Amid attacks on law enforcement, prosecutors rattled but resolute

The national wave of attack on law enforcement officials amounts to an 'attack on the rule of law' that shows 'prosecutors really aren't lawyers, but warriors.' Many are taking extra precautions.

LM Otero/AP
The First Baptist Church of Wortham is packed with family, friends, and law enforcement officers during the funeral for Kaufman County District Attorney Mike McLelland and his wife, Cynthia, Friday, in Wortham, Texas.

An unprecedented wave of targeted assassination-style attacks on US justice system officials in California, Texas, Colorado, and West Virginia has rattled a US community of 40,000 big-city and small-town prosecutors, many whom have begun taking extra precautions as they go about their daily courthouse routines.

Indeed, Scott Burns, the executive director of the National District Attorneys Association, says the shootings of two prosecutors in Kaufman County, Texas, the assassination of Colorado’s top prison official, the broad daylight murder of a small-town West Virginia sheriff, and the targeting of police by ex-LAPD cop Chris Dorner amount to a rare but alarming “attack on the rule of law.”

One lesson to be drawn from the burst of attacks, he says, is that “prosecutors really aren’t lawyers, but warriors.”

So far, authorities have not linked the series of murders, but the Colorado and Texas attacks appeared to have a point in common. In Colorado, a member of a white supremacist prison gang, 211 Crew, was arrested on Thursday in connection to the March 19 shooting of prison chief Tom Clements. While in Texas, Gov. Rick Perry vowed to “hunt” down the at-large conspirators – potentially Mexican drug gangs or neo-Nazi prison gangs, or a combination of both – behind the Jan. 31 murder of Assistant District Attorney Mark Hasse and the March 27 double murder of District Attorney Mike McClelland and his wife, Cynthia.

In West Virginia, police continued to search for a motive for the assassination of Sheriff Eugene Crum by a former coal miner who may have had mental health problems.

Targeted attacks on members of the justice system occur with some regularity, but researchers say the recent uptick is significant.

The first three years of the last decade saw six targeted law enforcement attacks compared with 15 in the first three years of the 2010s, according to Glenn McGovern, the author of a March 1 paper called “Murdered Justice: An Exploratory Study of Targeted Attacks on the Justice Community.”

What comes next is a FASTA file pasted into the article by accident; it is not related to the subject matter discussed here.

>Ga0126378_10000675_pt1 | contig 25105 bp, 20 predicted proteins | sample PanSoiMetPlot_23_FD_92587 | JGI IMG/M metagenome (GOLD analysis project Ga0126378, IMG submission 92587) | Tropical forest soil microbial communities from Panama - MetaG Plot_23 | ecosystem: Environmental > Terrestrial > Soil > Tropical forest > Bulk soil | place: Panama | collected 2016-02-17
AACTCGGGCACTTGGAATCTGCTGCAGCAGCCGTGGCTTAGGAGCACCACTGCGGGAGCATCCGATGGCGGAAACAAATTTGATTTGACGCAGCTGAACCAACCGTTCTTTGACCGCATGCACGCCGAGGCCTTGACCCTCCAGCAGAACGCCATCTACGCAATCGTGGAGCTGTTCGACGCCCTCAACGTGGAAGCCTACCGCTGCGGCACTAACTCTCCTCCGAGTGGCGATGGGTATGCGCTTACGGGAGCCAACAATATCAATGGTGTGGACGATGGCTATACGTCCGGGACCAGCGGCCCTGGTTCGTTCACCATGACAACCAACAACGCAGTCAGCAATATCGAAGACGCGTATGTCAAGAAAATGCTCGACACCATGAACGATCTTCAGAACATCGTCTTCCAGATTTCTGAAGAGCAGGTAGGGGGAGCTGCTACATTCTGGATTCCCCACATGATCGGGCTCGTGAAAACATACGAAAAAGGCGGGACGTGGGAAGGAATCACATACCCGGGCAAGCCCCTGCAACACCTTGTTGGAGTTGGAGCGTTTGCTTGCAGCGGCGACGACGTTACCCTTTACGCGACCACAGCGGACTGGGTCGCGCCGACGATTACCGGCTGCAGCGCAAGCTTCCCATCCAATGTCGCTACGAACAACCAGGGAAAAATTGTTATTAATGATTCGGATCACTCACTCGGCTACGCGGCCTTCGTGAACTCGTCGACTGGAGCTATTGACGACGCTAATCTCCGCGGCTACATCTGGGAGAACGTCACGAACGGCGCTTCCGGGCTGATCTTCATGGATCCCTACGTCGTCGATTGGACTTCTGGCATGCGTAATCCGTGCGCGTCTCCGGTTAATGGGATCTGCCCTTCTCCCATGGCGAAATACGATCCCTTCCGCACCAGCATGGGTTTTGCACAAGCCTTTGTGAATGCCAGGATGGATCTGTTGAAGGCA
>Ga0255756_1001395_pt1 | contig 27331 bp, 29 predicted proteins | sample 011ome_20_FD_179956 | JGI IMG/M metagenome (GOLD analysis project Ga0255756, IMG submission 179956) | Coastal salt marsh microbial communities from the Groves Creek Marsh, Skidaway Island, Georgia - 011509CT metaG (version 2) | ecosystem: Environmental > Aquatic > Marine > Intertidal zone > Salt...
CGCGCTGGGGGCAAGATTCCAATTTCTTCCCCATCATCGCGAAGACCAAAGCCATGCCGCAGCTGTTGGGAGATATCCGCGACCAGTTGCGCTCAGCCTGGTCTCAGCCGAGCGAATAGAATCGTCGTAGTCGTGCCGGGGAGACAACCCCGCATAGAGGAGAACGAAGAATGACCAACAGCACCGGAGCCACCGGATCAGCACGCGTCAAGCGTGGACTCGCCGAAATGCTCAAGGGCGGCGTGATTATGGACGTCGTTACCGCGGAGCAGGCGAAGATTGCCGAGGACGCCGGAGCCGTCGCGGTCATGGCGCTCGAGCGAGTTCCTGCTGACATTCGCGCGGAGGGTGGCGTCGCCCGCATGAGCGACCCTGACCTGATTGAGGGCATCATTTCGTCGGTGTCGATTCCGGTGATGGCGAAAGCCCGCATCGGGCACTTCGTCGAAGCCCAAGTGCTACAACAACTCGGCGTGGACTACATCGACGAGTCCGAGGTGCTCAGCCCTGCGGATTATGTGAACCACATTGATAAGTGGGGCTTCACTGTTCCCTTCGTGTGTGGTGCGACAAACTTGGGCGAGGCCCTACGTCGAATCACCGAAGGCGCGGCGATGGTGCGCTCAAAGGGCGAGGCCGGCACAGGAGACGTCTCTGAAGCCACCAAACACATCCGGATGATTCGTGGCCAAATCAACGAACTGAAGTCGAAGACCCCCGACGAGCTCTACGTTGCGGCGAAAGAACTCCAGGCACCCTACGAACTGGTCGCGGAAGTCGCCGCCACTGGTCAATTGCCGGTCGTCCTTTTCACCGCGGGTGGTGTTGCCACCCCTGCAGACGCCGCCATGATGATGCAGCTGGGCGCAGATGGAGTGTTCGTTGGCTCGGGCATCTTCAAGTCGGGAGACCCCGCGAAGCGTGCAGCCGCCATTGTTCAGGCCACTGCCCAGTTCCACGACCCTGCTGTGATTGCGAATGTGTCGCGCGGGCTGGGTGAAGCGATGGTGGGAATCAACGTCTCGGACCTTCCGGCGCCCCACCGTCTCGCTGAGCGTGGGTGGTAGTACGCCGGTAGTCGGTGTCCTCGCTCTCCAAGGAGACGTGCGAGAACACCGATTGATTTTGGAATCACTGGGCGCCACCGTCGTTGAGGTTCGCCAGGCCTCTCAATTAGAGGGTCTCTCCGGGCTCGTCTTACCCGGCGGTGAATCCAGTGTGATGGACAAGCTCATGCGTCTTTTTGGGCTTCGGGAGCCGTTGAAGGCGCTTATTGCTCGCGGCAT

And while an average year sees one or two assassination attempts on justice officials in the US, there have been six such attacks in the first three months of 2013, resulting in six deaths.

“Two attacks on two individuals within the same organization in such a short span of time – I’ve never seen that,” Mr. McGovern told Yahoo! News of the attacks on the Texas prosecutors. “I’ve only seen that in Sicily, Colombia, and Mexico, but never here.”

Some national security experts say the Texas murders may be part of a drug-war offensive, which would make it different from the predominant motive in attacks on justice officials: revenge for prosecutions.

“This is a significant point of escalation in the crisis” meant to send a message, according to an unnamed security expert quoted by Breitbart News. “This type of high-profile targeting of public officials is a classic insurgent tactic. Its escalating use inside the US shows a complete lack of fear of consequences and demonstrates the fundamental shift in the strategic landscape that has already occurred. … They are waging a war.”

The DA murders have already chilled the justice system, with one US attorney this week citing the targeted attacks as a reason for stepping down from the prosecution of a white supremacist gang member.

“The reality is, if someone wants to kill a prosecutor, they can kill a prosecutor,” says Mr. Burns. “We don’t have security details.”

A warning from the Texas Department of Public Safety about possible “retaliation” attacks by Aryan Brotherhood members sparked many officers and federal agents to scrub their personal details from the Internet.

“They are going to find out things about you before they do it,” one Texas police officer who had received threats told Yahoo! News. “Don’t commit yourself to a routine. Watch your mail and your neighborhood. Be aware of anything.”

District Attorney McClelland, too, was aware of the threats before he was killed. In an interview before his death, McClelland cited a bill proposed in the Texas legislature that would allow prosecutors to open-carry weapons, like police officers, as a “way to do something” to protect justice system officials.

Meanwhile, prosecutors from across the country have flooded the National District Attorneys Association with calls of support, and vows to maintain their professional vigil, while watching their backs.

“You check your case files, you try to have a sense of when threats are real and when they’re not, and if it’s a real threat you contact law enforcement,” says Burns. “The fact is these are things prosecutors deal with every day across America.”

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